Wind tunnel testing high-rise buildings

Throughout the world, and the Middle East is no exception, increasingly complex high-rise buildings are being developed. The emergence of unusual, exotic and ever taller structures has lead to an increasing need for the services of wind engineers who can test the building design in wind tunnels and assist in optimising the building’s shape and wind resistance in the process.

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By  Colin Foreman Published  July 15, 2004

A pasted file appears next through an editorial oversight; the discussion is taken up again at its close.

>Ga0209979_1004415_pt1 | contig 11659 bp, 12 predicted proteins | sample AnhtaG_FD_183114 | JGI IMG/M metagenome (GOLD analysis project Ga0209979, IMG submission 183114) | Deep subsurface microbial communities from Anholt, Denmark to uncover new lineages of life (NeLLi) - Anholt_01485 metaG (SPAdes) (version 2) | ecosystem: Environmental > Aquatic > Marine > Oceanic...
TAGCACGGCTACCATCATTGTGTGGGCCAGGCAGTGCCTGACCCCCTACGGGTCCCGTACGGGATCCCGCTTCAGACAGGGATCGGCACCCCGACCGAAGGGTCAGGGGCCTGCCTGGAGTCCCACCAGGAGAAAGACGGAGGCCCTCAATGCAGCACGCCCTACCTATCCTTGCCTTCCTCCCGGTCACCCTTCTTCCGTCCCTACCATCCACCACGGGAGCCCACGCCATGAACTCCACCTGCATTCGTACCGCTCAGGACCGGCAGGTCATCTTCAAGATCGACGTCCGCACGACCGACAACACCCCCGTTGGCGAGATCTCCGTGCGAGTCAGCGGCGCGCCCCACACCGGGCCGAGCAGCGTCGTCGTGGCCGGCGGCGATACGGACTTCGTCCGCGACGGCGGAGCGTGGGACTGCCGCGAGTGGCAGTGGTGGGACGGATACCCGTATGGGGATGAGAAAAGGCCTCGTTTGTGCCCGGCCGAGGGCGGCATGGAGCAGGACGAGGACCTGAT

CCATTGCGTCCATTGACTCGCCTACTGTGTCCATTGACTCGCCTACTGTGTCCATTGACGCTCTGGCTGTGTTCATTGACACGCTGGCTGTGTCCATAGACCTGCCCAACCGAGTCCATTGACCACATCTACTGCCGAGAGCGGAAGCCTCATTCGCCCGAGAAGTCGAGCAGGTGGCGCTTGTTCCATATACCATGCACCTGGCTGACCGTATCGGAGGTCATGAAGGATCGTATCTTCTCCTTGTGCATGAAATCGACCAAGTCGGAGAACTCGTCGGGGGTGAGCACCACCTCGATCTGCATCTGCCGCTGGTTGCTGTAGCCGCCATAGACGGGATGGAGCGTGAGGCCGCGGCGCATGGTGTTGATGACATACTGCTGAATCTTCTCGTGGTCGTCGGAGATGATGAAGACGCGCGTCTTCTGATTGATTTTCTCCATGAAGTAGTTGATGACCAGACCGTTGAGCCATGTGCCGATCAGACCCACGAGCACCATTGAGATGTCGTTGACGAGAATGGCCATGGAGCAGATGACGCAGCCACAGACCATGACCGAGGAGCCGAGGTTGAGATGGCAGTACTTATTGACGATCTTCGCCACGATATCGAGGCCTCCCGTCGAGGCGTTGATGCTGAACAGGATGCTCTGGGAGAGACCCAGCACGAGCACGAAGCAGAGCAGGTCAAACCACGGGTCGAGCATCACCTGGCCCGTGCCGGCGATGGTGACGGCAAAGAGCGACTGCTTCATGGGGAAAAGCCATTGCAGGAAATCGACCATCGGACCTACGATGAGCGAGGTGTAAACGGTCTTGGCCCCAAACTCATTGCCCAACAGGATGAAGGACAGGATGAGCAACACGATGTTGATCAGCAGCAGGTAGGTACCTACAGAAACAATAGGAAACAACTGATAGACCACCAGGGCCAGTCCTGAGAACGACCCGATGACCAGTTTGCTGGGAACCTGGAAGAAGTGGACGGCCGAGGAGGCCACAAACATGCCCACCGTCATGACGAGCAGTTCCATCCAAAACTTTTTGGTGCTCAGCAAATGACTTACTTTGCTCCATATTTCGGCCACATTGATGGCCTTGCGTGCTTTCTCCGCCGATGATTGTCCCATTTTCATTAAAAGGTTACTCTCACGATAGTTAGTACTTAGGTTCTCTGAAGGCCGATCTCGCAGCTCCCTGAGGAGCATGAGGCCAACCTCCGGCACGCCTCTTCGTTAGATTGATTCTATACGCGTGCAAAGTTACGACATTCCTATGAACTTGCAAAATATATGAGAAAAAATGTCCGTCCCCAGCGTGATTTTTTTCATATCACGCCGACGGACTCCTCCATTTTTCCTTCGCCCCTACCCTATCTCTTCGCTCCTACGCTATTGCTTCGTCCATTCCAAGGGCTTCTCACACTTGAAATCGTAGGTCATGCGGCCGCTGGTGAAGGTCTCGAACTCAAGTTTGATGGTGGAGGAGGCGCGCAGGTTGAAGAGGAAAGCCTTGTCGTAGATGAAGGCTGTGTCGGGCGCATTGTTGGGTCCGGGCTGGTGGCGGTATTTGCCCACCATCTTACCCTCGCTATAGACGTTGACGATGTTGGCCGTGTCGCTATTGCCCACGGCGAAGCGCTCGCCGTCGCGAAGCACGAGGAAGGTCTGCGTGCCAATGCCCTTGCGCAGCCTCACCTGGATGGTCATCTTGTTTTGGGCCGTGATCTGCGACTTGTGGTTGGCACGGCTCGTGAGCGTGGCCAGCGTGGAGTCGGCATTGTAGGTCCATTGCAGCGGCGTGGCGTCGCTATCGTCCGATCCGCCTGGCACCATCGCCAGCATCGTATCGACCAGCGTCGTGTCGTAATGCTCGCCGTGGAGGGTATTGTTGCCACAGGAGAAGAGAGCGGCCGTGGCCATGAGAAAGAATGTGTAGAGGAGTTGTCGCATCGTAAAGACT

Wind tunnel testing high-rise buildings |~|Aeroelastic DSCN1408body.jpg|~||~|Throughout the world, and the Middle East is no exception, increasingly complex high-rise buildings are being developed. The emergence of unusual, exotic and ever taller structures has lead to an increasing need for the services of wind engineers who can test the building design in wind tunnels and assist in optimising the building’s shape and wind resistance in the process. Most codes and standards recognise that wind tunnel tests can produce more reliable loading estimates and incorporate provisions for this. In some locales it is commonly understood that the code provisions are very conservative and significant savings in cost of structure and cladding can be obtained through carrying out a wind tunnel test. boundary The type of wind tunnel used is called a “boundary layer wind tunnel” and it incorporates a long section upwind of where the model is placed in which floor roughness and turbulence generators are present. This is to simulate the natural drag of the Earth’s surface (ground, vegetation, terrain, man-made objects) on the wind flowing over it. Great care is taken to produce the correct change in wind speed and gustiness with height for each type of terrain, over which the wind approaches your project. In situations where the wind approaches your project site over mountainous terrain, a parallel study, using a smaller scale model of the topography to evaluate its effect on the approaching wind, might be needed. The wind tunnel test facility needs to have appropriate instrumentation and data acquisition in order to obtain the huge amounts of information required from the test in a reasonable length of time. This is usually in the form of simultaneous surface pressure measurements (for cladding design), high-frequency force-balances for measurement of overall structural loading, and hot-wire anemometry for measurement of wind speeds and turbulence. Test should be done when a building is: more than 10 storeys in hurricane areas; 22 to 25 storeys in non-hurricane areas; unusual shapes; complex surroundings (terrain or other structures); want to optimise cost and safety of project. The tests themselves should be carried out by a suitably experienced wind consultant. For the tests a consultant will need: Preliminary info on project including information on the structure and the cladding. Other issue such as pedestrian wind and exhaust dispersion should also be discussed. RWDI constructs the actual study model in its own shop, generally using a plastic shell with several hundred or more surface pressure taps installed at points on the surface (where experience with wind flows dictates that the important wind pressures for design are likely to occur). For structural loads, a lightweight model is mounted on a stiff force balance which measures the overall fluctuating wind loads on the entire structure. These lightweight models can generally be produced quickly so that the most urgently needed loads can be acquired as a priority task. Models of the surrounding buildings, usually within a radius of 460m to 760 m of your site, are generally constructed from plastic foam. These are placed on a circular disk and set on a turntable in the wind tunnel. Rotating the turntable effectively simulates wind approaching from any direction. Aeroelastic models, which are constructed to flex in the wind tunnel like the real structure does in response to ambient wind, are used only for exceptionally tall buildings or flexible structures, such as bridges. The wind tunnel is capable of measuring a very large quantity of data. Hundreds of pressure locations can be measured hundreds of times each second and the data stored. The data are then processed to provide design information on peak loading of cladding elements, instantaneous pressure differences across parapets, canopies and across corner mullions. Both pressures and suctions must be evaluated. Still, this sounds (and is) complicated. Structural loading tests use fluctuating forces and moments measured in the tunnel and combine them with the structural dynamics of the building. Furthermore measurements are generally made for 36 wind directions in 10° increments and all of this is combined with statistical models of the local wind climate, which in the Middle East would include the summer Shamal. An experienced wind consultant can boil all this down to a simple set of recommended loads, which plugs into your structural design as if you used the code. The typical form of these recommendations is a set of block diagrams of design wind pressures is showing pressure zones mapped on the surface of the building (to be included in a bid package) or a set of loads to apply along the height of the structure so the structural engineer can evaluate the sizing of structural members. Are there any other advantages to doing a wind tunnel test? Once a scale model is constructed, there are many optional tests and analyses that can be of great benefit to the design, such as: parametric analysis of structural loads (changes in stiffness, mass, damping), differential loads on adjacent elements, loading of secondary structural members, effects of other buildings in phased projects, loads during construction phases, pedestrian wind environment, snow loading, roof paver lift off, gravel scour, flow visualisation and measurement of exhaust re-entrainment, sliding snow and ice and rain infiltration under canopies. More detailed studies such as aeroelastic studies, which may be necessary for bridges, large span roofs, spires and cantilevered features where vortex shedding or instabilities are possible, can also be undertaken. While complicated to carry out, initiating a wind tunnel test and using the results are not rocket science for a structural designer. Even projects which, at first examination, look entirely “code-like”, can benefit greatly from incorporating the physics of the situation through a wind tunnel test. Dr. Peter Irwin and Dr. Anton Davies are principals of Rowan Williams Davies & Irwin (RWDI) based in the firm’s Guelph, Ontario, Canada wind tunnel laboratory. They recently presented the first Dubai workshop on wind engineering for modern high rise buildings at the American University of Sharjah, UAE, co-organised by the Dubai Municipality Building Permits and Structural Engineering Department.||**||